Directors of university knowledge-transfer offices earn as much as leading professors, a study has revealed.
Researchers at Kingston University have carried out the first survey of pay and incentives for technology-transfer staff.
It shows that the majority of technology-transfer office (TTO) directors earn between £65,000 and £100,000 a year.
Most deputy directors pocket between £45,000 and £65,000, and almost half of all technology-transfer managers surveyed earned between £35,000 and £45,000 a year. Administrators fared less well - almost half of those polled earned just £20,000-£25,000 a year.
Alongside pay differentials, the survey, commissioned by Unico, the knowledge-transfer association, uncovered a gender gap in the sector.
The role of TTO director is overwhelmingly dominated by men, who make up 80 per cent of those in the post. Women are more prominent in knowledge-transfer marketing and administration roles.
The survey discovers that only one third of universities have incentive schemes to reward knowledge-transfer staff, such as financial recognition for bringing in money or sealing partnerships.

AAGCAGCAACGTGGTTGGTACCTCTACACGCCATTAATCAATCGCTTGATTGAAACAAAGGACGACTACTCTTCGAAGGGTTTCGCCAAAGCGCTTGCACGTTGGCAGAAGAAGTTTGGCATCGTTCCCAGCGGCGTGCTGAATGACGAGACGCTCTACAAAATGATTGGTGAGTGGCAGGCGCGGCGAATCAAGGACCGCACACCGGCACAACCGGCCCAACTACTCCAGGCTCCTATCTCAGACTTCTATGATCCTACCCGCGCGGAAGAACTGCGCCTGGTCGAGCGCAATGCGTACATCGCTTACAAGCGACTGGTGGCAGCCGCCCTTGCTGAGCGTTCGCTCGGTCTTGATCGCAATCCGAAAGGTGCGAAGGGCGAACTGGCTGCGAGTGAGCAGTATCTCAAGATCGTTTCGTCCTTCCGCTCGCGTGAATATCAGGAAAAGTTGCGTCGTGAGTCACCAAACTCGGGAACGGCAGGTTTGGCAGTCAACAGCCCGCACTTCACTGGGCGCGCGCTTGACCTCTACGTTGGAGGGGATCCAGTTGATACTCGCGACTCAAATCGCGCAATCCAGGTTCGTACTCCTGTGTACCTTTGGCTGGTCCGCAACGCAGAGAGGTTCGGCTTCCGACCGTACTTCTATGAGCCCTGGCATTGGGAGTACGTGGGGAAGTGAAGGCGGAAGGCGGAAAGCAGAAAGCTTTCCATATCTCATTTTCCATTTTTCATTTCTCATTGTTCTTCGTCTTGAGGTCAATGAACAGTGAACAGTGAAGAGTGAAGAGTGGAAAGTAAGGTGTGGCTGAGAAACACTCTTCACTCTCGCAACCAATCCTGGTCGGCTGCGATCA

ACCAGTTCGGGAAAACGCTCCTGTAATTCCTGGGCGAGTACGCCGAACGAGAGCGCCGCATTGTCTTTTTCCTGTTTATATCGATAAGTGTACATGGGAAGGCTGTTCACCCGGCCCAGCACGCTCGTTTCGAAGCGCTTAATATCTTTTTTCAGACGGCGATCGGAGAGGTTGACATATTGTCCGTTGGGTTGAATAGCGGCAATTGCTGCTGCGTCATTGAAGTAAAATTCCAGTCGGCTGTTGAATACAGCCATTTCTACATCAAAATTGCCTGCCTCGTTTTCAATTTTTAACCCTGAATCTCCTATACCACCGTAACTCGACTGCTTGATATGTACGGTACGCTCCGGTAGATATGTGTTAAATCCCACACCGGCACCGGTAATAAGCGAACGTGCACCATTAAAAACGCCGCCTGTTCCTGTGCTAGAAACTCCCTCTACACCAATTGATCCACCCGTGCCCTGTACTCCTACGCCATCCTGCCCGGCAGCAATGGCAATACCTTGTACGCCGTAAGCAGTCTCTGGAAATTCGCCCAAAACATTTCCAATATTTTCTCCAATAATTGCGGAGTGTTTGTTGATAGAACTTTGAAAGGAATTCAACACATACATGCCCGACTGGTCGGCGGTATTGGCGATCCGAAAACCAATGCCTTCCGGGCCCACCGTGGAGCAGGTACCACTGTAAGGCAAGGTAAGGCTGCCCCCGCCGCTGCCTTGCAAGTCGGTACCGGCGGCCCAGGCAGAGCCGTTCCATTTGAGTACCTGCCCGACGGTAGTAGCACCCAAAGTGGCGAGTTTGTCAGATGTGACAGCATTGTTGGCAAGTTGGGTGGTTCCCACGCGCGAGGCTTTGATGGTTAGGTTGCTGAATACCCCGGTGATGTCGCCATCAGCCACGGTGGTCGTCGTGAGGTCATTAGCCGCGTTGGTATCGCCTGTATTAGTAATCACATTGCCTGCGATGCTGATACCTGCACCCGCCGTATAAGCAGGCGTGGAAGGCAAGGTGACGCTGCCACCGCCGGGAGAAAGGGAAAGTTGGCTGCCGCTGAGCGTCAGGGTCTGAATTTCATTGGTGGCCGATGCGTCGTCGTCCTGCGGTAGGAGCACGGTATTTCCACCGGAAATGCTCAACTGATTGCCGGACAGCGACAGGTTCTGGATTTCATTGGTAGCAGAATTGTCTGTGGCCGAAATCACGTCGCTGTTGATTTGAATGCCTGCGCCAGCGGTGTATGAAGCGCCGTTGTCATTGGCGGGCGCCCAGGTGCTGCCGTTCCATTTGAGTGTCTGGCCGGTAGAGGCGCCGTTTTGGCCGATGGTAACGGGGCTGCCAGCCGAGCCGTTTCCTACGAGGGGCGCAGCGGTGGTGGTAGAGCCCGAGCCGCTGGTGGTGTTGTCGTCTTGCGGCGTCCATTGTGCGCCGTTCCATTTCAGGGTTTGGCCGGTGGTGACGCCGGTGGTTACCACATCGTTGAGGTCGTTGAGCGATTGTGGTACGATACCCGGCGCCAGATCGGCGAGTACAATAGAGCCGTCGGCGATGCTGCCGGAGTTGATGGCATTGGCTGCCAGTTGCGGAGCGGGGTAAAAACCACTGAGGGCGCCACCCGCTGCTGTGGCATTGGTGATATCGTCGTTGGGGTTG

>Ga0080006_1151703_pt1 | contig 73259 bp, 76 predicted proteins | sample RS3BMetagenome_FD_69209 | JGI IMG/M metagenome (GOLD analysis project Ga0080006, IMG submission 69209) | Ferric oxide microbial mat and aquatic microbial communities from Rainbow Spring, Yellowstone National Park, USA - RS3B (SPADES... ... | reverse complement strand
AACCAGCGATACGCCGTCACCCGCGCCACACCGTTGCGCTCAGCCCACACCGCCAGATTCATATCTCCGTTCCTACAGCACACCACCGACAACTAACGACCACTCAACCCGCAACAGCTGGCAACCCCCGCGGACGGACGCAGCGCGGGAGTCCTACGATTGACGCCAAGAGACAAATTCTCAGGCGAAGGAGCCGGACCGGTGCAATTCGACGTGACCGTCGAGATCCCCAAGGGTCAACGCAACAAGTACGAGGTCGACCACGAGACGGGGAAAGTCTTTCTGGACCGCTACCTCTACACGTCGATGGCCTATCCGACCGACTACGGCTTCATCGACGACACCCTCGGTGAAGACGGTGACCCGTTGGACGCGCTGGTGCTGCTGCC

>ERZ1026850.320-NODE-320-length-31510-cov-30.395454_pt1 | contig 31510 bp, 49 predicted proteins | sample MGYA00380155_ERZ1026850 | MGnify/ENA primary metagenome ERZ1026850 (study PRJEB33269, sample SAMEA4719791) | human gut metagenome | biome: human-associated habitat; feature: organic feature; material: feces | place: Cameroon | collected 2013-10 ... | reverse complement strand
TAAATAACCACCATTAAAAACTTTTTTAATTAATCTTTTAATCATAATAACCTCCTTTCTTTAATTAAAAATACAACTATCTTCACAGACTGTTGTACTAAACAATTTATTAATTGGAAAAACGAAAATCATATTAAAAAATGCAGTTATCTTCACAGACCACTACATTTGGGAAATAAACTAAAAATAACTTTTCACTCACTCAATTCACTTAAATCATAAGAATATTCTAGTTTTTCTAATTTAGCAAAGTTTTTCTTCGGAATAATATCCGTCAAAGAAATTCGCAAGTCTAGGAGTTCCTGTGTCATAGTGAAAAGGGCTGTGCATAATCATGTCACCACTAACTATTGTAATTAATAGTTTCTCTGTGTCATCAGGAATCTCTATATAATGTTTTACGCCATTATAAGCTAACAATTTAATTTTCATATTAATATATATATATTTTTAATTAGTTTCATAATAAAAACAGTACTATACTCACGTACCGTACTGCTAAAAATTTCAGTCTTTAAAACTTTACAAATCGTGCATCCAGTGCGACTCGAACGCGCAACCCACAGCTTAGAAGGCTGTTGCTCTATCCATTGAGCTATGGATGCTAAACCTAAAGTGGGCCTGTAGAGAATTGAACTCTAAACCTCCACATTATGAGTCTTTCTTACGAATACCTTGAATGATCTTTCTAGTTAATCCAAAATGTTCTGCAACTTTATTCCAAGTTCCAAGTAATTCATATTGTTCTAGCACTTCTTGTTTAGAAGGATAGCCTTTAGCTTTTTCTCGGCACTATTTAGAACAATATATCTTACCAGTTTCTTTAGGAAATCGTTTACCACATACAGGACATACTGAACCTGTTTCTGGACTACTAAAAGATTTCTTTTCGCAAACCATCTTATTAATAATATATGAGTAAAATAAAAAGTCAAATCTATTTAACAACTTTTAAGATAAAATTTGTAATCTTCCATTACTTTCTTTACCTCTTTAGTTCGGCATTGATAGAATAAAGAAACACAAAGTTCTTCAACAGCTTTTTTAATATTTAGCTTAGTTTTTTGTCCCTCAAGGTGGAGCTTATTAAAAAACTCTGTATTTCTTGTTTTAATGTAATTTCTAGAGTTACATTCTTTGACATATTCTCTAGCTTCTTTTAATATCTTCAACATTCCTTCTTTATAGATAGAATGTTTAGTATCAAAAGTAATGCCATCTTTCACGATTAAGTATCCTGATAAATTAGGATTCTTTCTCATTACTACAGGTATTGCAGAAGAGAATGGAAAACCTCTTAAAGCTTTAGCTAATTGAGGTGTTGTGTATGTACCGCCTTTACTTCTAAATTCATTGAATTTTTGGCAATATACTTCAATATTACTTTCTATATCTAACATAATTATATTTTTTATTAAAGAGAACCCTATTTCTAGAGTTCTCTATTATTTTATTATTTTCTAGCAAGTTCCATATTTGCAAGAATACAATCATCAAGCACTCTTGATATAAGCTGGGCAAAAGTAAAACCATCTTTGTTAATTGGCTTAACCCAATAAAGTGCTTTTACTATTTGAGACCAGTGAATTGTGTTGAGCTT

Funding for such schemes, where they are in place, came from the Higher Education Funding Council for England's Higher Education Innovation Fund or licences rather than universities' core funds.
Cathy Garner, chief executive of Manchester:Knowledge Capital, a partnership of Greater Manchester's universities, local authorities, public agencies and businesses, said she expected the gender discrepancy to be short lived.
"The balance may shift, acknowledging the move from deal-making to a relationship-building culture, the latter being a skill in which women tend to excel," she said.
Oisin McNamara, chair of the Association of University Research and Industry Links, agreed.
"The labour market pool should change quite considerably for the younger age brackets, so I would hope and expect to see some changes in the gender balance coming through quite quickly," Dr McNamara said.